If you are over the age of 50 you know that “ageism” is still rampant in the workplace. To me it is the “hidden” discrimination that is far more wide spread than what many people think. If you are in human resources you know that age discrimination is illegal, yet often we turn a blind eye to it while managers look for candidates “better suited to the job.” Few companies, however, wave a discrimination flag. Not in this case unfortunately for the company.
On August 11th, the EEOC announced that they were suing an Indiana manufacturing company for age discrimination. The EEOC alleges that the company rejected a 58 year old candidate because he was outside their “ideal range” of 45-52. The candidate had been selected for an email based interview and in that interview asked if he was in their “ideal range.” (Personally I am not sure about the HR person that allowed that to occur.) When the candidate responded that he was not he was rejected.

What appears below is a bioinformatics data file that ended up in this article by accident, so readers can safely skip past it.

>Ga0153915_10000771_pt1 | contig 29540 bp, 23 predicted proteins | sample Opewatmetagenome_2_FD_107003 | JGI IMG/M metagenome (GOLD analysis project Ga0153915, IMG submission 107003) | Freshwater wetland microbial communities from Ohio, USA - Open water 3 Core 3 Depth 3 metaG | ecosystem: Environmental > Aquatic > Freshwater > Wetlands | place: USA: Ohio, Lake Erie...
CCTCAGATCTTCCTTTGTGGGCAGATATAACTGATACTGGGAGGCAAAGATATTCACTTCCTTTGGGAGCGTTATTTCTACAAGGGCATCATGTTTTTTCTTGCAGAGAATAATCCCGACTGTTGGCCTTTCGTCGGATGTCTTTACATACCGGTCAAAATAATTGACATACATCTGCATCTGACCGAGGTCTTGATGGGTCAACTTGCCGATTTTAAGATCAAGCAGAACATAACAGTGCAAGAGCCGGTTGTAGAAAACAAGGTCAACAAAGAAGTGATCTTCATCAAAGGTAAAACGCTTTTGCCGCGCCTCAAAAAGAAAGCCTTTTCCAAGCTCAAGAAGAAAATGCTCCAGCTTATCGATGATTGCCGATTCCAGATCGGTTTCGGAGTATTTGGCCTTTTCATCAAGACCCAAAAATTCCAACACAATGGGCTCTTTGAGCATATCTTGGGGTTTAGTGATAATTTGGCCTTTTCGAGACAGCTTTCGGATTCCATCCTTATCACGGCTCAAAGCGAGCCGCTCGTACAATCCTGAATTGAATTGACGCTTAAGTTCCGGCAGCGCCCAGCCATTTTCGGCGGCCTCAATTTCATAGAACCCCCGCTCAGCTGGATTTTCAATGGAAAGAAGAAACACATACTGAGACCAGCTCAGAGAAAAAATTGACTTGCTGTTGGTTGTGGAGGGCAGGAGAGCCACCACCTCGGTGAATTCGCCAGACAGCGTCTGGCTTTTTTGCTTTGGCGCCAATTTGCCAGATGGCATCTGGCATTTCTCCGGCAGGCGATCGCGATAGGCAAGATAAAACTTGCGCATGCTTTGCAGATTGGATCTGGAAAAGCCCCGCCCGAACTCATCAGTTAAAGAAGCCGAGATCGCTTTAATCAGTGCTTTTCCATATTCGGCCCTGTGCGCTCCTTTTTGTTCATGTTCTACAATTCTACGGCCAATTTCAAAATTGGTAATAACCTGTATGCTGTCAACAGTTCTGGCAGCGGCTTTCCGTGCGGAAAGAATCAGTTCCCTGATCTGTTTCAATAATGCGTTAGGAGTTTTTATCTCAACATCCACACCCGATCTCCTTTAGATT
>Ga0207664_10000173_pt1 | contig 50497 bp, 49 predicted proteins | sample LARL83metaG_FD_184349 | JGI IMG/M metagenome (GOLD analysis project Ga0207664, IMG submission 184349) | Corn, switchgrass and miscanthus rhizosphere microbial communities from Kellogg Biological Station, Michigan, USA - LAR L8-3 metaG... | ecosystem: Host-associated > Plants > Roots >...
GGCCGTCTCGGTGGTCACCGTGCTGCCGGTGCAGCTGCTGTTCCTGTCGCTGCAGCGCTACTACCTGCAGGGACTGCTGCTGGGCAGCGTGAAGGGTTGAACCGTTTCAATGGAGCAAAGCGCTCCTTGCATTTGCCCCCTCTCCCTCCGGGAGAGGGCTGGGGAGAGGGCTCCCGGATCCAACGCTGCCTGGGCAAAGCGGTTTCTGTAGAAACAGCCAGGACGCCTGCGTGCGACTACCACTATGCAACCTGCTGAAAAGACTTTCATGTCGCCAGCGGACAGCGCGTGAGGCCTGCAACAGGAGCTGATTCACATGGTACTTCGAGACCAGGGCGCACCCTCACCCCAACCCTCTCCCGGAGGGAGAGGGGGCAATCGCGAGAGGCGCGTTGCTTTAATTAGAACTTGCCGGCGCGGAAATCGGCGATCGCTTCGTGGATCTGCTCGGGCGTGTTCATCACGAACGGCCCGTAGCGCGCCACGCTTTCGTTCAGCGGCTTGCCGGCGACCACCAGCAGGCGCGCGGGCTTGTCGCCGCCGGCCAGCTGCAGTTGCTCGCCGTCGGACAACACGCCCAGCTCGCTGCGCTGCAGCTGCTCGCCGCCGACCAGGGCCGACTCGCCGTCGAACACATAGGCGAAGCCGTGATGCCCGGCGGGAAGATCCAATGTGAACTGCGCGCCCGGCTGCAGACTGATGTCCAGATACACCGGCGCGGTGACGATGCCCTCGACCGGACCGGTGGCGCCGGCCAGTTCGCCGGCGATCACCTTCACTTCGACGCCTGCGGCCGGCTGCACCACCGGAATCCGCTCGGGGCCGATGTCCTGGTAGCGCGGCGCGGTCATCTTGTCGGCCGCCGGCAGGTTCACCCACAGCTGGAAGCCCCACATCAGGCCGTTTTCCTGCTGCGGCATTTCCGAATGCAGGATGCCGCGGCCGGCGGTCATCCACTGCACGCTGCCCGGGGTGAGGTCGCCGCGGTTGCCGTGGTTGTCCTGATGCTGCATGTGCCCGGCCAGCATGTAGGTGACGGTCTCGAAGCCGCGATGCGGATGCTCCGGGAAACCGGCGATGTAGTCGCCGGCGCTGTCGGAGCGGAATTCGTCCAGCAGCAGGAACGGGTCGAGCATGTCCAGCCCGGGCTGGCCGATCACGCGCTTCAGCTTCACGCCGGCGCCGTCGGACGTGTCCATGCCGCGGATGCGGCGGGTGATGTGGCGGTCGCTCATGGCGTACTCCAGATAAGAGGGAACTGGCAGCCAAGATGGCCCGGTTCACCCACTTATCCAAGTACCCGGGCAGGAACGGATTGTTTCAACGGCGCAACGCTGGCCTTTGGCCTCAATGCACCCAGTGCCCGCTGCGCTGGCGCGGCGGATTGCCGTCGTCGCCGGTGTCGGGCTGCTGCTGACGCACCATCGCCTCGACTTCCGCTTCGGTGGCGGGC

According to the press release “Laurie A. Young, regional attorney for EEOC’s Indianapolis District Office, said, ‘In rejecting an experienced applicant based on age, Seymour Midwest denied him his legal right to equal employment opportunity. Employers must look beyond age and focus on the qualifications of the individual, when making employment decisions.’”
The EEOC is seeking monetary damages and an injunction against further discrimination in addition to educational programs about discrimination and the company obligations under the ADEA.
The interesting thing is that an quick Linked In investigation shows that he president of the company is also outside that “ideal” age, yet they keep him employed. So age doesn’t imply ability in this case.
Age discrimination is as wrong as any other discrimination. There is a large part of the working population that is above the age of 55 who are still quite capable. Rejecting candidates based on age rather than ability is today a dangerous route for companies to take. People are much more likely to sue for age discrimination than they have in the past.
Photo Credit: Ambro